9. Are there considerations of public health and safety that influence clinical decisions?

  10. Does institutional affiliation create conflicts of interest that might influence clinical decisions?



01. Beneficence

 Nonmaleficence (primum non nocere, or "do no harm")

02. Respect for patient autonomy



Distributive justice

Respect for the law. 

Ethical dilemmas arise when there is a potential conflict between two principles or values.

Physicians resolve these dilemmas by gathering additional information; conducting meetings with other healthcare professionals, patients, and families; and applying an informed judgment in individual situations.

In some circumstances, physicians may seek the involvement of the institutional ethics committee or the judicial system.

Ethical decisions are called at both the level of the individual patient-clinician relationship and at the level of the allocation of resources.


1. https://depts.washington.edu/bioethx/topics/index.html



Physicians enter the doctor-patient relationship with a professional identity that obliges them to give priority to the patient’s interests, to devote themselves to the competent care of the patient, to preserve confidentiality, and to communicate honestly and compassionately. Physicians must aim, in the words of Hippocrates, “to help and do no harm”.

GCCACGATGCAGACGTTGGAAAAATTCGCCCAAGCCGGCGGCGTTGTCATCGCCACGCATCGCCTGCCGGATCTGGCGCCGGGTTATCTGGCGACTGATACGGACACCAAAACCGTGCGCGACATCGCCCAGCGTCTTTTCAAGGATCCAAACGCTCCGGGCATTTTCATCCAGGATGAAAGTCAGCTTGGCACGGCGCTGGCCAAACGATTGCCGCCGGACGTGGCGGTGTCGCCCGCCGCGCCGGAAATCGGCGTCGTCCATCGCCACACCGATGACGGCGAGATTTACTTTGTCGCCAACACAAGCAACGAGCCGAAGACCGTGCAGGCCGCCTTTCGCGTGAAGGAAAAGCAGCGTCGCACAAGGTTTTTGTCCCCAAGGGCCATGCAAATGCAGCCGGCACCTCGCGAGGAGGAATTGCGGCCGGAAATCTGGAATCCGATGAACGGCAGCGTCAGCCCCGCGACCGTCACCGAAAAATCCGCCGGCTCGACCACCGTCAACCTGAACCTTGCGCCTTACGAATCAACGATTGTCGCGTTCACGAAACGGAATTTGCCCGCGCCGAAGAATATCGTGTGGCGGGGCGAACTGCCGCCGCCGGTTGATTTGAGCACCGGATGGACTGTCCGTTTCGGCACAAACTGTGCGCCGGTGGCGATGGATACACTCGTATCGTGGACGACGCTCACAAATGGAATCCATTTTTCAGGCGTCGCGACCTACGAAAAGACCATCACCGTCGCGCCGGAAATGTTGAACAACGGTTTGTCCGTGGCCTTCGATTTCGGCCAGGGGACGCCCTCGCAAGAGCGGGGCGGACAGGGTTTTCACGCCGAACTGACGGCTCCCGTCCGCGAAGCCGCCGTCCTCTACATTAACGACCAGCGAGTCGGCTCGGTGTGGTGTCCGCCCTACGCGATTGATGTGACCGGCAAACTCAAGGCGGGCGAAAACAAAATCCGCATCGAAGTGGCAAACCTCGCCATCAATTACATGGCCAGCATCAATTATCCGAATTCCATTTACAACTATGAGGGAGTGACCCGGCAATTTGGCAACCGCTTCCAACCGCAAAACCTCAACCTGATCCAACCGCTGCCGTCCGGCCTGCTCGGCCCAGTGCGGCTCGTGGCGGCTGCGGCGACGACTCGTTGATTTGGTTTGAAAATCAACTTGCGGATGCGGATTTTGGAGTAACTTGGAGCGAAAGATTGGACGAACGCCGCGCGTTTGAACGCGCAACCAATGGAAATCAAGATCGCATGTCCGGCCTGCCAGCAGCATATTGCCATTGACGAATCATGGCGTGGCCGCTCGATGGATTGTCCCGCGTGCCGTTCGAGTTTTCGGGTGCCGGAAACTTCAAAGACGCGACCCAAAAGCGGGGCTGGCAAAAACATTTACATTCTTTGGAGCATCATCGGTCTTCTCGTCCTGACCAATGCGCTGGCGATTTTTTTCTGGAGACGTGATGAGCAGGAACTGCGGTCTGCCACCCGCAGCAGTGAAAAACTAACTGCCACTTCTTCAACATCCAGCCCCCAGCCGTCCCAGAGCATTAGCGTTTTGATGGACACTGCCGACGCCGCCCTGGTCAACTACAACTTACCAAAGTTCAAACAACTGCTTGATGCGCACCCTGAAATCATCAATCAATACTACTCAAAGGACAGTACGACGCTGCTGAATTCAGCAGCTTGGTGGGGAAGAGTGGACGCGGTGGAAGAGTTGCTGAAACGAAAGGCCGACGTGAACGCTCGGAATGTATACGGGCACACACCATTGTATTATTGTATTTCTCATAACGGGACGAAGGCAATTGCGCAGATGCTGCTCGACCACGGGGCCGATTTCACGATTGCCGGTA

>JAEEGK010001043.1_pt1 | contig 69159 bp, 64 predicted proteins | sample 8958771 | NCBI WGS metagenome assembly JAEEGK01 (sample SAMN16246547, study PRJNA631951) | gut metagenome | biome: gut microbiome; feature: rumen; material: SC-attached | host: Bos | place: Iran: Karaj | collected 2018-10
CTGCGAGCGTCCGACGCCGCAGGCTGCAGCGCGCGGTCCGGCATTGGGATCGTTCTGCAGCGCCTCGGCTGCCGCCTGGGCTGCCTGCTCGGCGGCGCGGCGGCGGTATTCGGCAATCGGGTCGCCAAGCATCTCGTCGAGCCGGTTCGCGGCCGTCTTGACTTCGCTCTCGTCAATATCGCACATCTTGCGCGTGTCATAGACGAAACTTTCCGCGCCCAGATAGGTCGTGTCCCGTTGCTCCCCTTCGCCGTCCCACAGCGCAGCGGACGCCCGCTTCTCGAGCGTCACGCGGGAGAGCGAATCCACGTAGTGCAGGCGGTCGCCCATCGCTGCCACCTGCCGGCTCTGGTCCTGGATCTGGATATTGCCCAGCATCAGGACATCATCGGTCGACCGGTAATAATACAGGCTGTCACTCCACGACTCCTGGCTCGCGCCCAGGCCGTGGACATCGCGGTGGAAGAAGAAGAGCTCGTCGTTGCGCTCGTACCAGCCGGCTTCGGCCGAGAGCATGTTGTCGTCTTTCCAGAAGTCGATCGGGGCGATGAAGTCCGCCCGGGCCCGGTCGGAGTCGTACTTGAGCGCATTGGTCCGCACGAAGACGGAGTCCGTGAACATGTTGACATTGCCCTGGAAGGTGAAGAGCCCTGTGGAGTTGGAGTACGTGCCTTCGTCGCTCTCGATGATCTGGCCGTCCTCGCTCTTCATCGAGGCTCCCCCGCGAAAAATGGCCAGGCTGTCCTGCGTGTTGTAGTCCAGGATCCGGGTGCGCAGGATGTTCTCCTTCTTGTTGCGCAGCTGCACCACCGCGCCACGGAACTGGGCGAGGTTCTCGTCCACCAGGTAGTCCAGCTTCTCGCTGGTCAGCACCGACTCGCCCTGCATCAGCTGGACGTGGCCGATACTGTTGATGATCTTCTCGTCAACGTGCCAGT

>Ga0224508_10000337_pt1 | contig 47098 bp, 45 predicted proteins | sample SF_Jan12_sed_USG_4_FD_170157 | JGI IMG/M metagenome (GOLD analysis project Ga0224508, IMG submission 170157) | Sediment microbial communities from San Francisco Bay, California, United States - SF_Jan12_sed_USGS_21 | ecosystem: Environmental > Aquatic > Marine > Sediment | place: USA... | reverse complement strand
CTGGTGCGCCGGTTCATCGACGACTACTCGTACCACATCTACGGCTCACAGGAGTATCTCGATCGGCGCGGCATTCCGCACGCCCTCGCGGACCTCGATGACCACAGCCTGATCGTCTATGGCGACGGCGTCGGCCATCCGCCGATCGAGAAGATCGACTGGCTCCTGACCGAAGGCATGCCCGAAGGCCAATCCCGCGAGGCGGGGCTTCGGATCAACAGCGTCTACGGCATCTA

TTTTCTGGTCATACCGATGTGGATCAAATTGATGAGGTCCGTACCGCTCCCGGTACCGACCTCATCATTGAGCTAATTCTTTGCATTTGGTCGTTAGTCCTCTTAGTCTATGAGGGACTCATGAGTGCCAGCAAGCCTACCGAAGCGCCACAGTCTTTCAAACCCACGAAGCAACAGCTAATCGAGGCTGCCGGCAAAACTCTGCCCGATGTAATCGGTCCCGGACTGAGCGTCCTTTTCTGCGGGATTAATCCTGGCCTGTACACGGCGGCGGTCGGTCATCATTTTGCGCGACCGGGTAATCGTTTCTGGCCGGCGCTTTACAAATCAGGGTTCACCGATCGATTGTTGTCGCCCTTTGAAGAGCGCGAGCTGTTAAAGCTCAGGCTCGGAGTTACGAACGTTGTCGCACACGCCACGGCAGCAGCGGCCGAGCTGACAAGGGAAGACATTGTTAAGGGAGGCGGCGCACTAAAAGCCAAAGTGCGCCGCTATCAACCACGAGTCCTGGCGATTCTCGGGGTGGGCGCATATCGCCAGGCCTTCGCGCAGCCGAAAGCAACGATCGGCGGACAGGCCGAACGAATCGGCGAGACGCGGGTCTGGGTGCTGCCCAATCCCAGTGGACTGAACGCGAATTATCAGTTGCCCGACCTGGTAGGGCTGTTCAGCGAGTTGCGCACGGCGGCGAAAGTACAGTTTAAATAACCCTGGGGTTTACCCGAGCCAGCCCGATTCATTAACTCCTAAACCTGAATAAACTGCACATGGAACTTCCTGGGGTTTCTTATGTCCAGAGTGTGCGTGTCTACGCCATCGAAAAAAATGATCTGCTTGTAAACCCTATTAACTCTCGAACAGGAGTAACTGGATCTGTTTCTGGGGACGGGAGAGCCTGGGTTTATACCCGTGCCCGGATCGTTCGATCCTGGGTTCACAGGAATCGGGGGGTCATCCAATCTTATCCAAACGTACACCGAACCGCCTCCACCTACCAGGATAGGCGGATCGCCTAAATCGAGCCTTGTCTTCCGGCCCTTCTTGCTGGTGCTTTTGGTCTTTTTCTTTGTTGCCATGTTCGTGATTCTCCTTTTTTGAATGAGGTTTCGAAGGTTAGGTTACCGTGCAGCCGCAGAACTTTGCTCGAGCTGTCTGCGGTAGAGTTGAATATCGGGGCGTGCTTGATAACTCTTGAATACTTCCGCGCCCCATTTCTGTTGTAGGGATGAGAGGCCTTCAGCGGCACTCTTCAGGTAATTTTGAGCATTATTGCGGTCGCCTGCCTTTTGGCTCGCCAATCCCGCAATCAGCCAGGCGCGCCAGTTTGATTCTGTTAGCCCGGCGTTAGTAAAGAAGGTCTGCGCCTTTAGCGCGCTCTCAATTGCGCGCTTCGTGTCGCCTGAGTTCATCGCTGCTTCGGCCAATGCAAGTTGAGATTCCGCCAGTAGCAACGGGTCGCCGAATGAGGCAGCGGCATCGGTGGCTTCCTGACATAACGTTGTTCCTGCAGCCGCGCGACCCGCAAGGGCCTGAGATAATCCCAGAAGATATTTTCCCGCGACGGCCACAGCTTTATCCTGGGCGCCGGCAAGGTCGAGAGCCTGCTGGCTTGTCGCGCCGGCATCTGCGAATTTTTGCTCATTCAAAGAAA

In the usual course of a therapeutic relationship, clinical care and ethical imperatives run smoothly together. The reason for this is that generally the patient and clinician share the same goal, namely, to resolve the medical problems and needs of the patient. For example, a patient presents with a distressing cough and wheezing and wants relief; a physician responds to the patient and utilizes the correct means to diagnose and treat. In this situation, the treatment for, say, a mild asthma attack, is effective and the patient is satisfied. In other cases, this simple scene becomes complicated. The patient’s wheezing may be caused by a tumor obstructing the airway. This disease may be life threatening; the treatment may be complex and may prove unsuccessful. On other occasions, the smooth course of the doctor-patient relationship may be interrupted by what we call an ethical question: a doubt about the right action when ethical responsibilities conflict or when their meaning is uncertain or confused. For example, the physician’s duty to cure is countered by a patient’s refusal of indicated treatment, or the patient’s need for treatment cannot be met because of inability to pay. The principles that usually bring the clinician and the patient into a therapeutic relationship seem to collide. This collision blocks the process of deciding and acting required for clinical care. Sometimes, confusion and conflict can become extreme and distressing for all parties. This book aims to elucidate the ethical dimensions of clinical care when doubt about right action blocks decisions. In such cases, we attempt to formulate recommendations about how that doubt might be resolved.